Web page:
August 20, 2013
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Then Dan learns that the dorm he'd be staying in was known as Brookline, "a 'retired mental health facility'." Which Dan knows means an asylum. It's later that he learns Brookline housed the criminally insane.
With the friends he makes soon into the NHCP program, Ally and Jordan, Dan decides to explore the abandoned - and off limits - wing of Brookline left very much as it was when the asylum was shut down some forty years ago. As the friends explore, they discover that it may not be entirely coincidental they all ended up at the college. Brookline still has its secrets; secrets that should stay secret.
Featuring found photos of unsettling history and real abandoned asylums and filled with chilling mystery and page-turning suspense, Madeleine Roux's teen debut, Asylum, is a horror story that treads the line between genius and insanity.
Asylum is an incredibly read-able book. It's great for a quick Halloween themed read and/or for reluctant readers. The story starts quickly, with Dan arriving in New Hampshire at the college program and we get a feel for who he is quickly with his distaste of those he normally attends school with, his hopes for those in the program. While his character -- he was judgmental, there was something that worried him about himself and handing being at NHCP but we didn't get a clear idea of what it was -- was a bit off-putting he was an okay central character.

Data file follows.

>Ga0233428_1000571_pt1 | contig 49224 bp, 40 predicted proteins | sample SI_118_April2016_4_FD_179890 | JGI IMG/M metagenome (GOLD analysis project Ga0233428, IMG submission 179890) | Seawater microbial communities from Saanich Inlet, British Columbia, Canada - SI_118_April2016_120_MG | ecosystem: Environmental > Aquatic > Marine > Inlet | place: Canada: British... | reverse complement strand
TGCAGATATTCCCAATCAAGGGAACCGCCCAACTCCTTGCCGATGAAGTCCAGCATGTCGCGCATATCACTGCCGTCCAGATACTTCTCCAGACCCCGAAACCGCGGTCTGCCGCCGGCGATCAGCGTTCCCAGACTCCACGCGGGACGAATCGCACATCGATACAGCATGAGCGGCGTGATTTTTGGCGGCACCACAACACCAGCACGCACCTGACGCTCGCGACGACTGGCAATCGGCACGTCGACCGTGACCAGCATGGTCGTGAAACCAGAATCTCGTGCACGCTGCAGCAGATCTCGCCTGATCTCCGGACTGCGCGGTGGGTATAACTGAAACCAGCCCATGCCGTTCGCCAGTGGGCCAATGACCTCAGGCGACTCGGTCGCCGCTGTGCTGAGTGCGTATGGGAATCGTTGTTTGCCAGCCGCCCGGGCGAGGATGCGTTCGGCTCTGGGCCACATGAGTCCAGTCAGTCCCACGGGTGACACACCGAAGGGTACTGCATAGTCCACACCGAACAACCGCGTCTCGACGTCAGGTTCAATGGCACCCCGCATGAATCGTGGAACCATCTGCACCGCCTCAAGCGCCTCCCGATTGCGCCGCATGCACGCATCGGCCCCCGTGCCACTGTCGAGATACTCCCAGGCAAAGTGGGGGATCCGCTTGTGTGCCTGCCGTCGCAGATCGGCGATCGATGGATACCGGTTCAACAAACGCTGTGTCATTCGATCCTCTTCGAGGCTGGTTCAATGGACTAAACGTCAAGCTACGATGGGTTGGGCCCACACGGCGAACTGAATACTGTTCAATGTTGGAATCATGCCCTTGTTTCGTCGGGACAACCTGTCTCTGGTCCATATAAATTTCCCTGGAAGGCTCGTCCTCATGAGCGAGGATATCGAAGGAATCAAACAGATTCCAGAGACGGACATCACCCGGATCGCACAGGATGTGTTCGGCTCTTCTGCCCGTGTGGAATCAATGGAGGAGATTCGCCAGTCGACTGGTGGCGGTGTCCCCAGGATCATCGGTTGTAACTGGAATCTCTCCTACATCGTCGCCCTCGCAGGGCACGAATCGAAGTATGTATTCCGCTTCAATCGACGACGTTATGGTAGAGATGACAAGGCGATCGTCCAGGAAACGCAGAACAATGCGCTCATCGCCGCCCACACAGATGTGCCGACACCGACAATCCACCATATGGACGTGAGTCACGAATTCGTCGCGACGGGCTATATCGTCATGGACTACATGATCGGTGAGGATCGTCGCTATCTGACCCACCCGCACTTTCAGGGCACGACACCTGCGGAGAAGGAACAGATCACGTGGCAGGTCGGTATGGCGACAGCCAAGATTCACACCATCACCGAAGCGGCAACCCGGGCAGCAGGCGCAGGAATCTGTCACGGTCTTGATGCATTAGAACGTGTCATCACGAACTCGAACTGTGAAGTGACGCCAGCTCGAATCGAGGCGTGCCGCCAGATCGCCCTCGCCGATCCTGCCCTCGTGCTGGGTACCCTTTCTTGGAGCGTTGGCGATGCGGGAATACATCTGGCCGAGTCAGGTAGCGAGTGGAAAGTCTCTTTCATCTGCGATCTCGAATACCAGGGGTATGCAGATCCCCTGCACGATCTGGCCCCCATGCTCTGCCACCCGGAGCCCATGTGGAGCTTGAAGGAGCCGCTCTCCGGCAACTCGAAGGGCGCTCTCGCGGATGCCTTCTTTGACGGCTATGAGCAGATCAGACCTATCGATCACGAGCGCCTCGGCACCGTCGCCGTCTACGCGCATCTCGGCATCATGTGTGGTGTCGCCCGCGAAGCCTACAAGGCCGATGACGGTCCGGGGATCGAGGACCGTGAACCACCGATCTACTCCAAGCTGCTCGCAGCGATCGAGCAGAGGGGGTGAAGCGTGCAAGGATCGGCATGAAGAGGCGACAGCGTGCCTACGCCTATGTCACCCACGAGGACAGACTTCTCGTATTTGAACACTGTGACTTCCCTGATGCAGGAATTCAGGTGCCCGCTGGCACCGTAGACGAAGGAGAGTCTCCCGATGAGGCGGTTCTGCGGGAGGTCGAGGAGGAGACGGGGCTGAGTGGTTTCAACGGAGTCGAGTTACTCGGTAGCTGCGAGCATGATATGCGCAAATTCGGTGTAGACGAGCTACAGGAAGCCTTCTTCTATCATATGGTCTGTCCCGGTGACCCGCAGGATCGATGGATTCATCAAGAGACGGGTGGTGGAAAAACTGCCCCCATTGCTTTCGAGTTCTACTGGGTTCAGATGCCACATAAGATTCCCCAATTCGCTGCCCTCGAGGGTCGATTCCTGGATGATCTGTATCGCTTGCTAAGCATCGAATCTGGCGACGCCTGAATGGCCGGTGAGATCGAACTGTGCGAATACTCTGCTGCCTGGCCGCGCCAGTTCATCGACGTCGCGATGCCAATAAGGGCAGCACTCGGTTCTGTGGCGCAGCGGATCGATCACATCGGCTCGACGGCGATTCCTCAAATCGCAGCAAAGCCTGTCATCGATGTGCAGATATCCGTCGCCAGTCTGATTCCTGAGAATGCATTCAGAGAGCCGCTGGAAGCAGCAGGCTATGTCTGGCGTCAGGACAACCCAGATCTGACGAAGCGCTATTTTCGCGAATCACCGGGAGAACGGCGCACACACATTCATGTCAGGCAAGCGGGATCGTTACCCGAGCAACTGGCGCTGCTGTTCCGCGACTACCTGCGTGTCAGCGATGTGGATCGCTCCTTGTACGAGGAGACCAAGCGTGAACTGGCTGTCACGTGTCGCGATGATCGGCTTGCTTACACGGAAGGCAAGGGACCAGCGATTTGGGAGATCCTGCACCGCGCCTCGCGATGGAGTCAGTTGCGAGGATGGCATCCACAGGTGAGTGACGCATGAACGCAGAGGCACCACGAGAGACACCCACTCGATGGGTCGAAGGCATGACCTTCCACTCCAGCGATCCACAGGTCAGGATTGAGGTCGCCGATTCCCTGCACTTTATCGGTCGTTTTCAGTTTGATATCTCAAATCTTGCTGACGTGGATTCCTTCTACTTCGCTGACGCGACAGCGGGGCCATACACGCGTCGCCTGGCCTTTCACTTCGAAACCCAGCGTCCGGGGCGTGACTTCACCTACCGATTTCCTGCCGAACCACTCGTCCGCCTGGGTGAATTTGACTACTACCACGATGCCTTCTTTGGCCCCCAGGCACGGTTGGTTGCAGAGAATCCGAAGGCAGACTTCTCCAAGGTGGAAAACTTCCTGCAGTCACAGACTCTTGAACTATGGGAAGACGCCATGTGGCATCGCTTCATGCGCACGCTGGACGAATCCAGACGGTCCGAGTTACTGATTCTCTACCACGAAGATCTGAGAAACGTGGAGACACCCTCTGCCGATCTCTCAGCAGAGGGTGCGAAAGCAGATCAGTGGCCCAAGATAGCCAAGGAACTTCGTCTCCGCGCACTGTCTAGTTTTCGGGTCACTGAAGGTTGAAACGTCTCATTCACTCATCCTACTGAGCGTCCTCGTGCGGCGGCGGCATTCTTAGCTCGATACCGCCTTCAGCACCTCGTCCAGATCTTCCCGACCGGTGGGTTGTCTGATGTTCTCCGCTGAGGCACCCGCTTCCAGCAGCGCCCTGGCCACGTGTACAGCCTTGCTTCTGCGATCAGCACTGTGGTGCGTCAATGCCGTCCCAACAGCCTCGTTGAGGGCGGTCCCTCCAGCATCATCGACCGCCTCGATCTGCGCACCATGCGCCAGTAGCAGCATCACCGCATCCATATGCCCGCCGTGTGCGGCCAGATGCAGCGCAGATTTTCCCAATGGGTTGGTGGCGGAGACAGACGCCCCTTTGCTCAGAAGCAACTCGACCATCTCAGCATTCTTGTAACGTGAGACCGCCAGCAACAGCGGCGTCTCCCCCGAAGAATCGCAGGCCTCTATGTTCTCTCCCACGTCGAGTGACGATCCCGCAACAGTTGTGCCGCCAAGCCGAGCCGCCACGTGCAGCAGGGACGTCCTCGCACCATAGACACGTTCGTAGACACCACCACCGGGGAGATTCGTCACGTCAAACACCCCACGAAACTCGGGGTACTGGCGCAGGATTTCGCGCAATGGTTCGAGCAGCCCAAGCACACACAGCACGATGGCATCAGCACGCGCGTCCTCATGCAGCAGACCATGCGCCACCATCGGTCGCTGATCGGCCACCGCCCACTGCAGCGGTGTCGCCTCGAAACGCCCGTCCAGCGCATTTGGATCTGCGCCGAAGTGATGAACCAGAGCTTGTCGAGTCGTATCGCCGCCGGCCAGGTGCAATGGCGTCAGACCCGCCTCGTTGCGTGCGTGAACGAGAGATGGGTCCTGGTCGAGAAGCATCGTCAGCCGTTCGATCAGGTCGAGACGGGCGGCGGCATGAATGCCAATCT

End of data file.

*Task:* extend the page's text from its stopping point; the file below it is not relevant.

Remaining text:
The other character: Ally, Jordan and Felix, Dan's roommate, each had something that made their stories interesting. Some of it seemed a little heavy for the little bit of development, time it was able to be given but it still made them intriguing and propelled their stories and the central plot forward.
Asylum is almost a ghost story and almost a horror story and almost a thriller. There are elements of psychology, especially when it comes to Dan's character, and some questions that we're just barely presented with - some of it is the character trying to avoid thinking about, acknowledging things, some is just an omission - but not enough. Certainly not enough to move Asylum into psychological thriller territory, though the possibility was there.
The 'creepy' factor is there in Asylum, more so, definitely, in certain parts than others. It amps up in some places and wanes in others. The ending is where it didn't work for me. Things seemed to really be coming together, with the plot, the characters and how their stories were interwoven, even with the 'creepiness' bit . . . and then it didn't.
If this had been the first in a series or there had been an epilogue, even, I would have liked it much better. As a standalone novel, however, it was too ambiguous, especially for the type of novel it was. The horror-movie type of ambiguity where they killer may be dead . . . or they may not be is fine. Frustrating but good. With Asylum I was just too unsure of too many things after the last page.
While the ending may have slightly soured my review, I did enjoy reading Asylum. I wished that the little things Dan kept barely hinting at, that he worried were affecting him, had been either a larger part of the novel, or more explained but otherwise my only major issue was the ending. The photos add to the novel giving you a better picture, literally, of some of the places and images described by the characters. They help to set the mood and make the Brookline of old seem more real.
thank you to the publisher for the copy to review